• Am I dependant on my location for income? (I am a freelancer) Will my clients be okay with me living so far away from their time zones, and will I be able to manage it without sacrificing my sanity?
  • Am I learning more with every new project that I take on, and if not, why? Are the jobs that I'm taking too easy or too difficult for me?
  • Am I getting enough social interaction (I work alone, at home)? If not, would working at a web development firm or a larger organization make me happier?
  • Do I really want a boss? Would I be okay giving up my clients, relationships, and workflow for another company? Side Note: If you are a freelancer, you should really think about whether or not to go work for a larger firm. You're not just taking on money. You're also giving up everything you've built up for a 9-to-5 that will have rules and regulations that you have not put on yourself in your own workspace.
  • If I go work for a larger firm, will they allow me to keep my clients, or will they ask me to fold my clients into their company? Will they look down upon me for having my own business on the side or looking into my own development strategies outside of work?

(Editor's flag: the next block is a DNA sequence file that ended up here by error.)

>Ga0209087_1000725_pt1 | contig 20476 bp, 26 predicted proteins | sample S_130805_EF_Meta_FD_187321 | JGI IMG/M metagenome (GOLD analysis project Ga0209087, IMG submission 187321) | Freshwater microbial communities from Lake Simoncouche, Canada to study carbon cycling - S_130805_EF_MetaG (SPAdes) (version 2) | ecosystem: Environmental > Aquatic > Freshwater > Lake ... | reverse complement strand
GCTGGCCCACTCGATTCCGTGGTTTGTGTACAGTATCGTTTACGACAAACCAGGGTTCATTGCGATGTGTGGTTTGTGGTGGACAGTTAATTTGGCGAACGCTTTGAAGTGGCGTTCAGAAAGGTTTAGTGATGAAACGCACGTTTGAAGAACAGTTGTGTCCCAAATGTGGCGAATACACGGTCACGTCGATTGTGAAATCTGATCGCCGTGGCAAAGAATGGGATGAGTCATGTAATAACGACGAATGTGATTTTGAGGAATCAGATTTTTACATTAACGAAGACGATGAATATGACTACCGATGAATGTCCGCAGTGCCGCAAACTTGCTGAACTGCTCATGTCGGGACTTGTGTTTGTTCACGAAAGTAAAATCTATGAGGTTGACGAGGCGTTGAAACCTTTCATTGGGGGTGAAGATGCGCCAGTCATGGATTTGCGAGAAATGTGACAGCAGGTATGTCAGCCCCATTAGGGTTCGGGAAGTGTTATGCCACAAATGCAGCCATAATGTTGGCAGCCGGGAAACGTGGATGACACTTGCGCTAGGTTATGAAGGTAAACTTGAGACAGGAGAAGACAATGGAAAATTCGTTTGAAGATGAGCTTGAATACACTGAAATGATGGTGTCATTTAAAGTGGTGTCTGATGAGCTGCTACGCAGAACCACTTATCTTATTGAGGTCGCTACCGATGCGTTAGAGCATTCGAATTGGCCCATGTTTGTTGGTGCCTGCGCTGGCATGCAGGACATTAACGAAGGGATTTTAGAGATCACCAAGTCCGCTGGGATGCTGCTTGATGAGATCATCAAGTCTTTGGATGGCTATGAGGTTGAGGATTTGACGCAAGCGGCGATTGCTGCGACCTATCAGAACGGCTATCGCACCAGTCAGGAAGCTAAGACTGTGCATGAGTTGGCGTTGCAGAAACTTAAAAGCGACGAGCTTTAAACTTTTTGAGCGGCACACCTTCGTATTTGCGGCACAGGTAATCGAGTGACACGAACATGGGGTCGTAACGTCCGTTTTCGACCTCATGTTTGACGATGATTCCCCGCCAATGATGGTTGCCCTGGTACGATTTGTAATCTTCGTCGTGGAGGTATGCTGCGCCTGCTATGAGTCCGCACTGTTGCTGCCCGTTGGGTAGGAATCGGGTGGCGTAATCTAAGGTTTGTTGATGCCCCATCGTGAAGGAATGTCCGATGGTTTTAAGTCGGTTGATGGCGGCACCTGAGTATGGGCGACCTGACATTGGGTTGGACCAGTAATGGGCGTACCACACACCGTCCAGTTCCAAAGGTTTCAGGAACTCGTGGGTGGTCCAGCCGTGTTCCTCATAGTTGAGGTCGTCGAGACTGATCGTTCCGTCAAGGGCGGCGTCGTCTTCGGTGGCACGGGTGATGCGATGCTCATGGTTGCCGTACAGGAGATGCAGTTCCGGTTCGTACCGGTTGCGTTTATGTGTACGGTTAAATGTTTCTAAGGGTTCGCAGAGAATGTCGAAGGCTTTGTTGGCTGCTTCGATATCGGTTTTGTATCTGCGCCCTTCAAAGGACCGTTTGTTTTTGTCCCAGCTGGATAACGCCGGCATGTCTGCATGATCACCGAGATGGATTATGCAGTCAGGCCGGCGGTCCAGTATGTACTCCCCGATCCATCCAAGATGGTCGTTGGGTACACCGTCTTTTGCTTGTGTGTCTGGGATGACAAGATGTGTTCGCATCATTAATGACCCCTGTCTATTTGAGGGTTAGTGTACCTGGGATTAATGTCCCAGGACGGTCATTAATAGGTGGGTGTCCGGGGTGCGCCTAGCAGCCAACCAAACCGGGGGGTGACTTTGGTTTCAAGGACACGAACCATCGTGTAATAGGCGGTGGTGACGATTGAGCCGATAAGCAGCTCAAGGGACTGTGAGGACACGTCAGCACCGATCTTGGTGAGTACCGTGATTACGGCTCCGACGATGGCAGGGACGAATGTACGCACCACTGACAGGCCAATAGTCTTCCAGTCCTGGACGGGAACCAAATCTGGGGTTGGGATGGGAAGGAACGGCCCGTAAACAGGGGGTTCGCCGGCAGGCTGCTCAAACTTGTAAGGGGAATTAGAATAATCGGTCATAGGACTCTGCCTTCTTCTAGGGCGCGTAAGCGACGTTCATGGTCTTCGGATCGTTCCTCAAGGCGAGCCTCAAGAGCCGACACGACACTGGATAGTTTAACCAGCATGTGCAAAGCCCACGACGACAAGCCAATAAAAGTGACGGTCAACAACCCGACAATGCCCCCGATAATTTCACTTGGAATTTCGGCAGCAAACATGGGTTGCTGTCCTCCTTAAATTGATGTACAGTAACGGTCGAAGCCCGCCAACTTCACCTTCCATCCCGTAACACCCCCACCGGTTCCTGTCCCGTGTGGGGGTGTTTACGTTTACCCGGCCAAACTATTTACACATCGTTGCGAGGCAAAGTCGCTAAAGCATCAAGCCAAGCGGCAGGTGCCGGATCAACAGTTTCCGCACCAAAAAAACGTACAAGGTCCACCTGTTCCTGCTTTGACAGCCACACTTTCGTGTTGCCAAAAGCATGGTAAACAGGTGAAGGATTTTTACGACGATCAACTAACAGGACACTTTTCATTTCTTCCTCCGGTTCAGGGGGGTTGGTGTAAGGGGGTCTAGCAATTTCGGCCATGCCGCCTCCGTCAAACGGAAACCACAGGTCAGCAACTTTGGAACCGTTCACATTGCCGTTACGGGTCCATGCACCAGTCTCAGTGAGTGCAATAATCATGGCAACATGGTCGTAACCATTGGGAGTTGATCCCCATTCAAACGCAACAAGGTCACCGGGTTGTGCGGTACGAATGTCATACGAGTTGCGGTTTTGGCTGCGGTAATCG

The list goes on and on. You need to figure out what kind of money you want to make, what kind of location suits you best (in terms of health, scenery, the people, etc.), and then also think about your career. School is not even a primary concern. If you're thinking about your career and how to make it better, then school is 10% of that. You won't learn how to talk to clients, how to manage projects, how to handle feedback and criticism, and how to deal with creativity burnout in school the way that you will learn in the real world, on the job.

Best of luck with everything.
posted by aloneinvietnam at 5:59 PM on December 22, 2008 [3 favorites]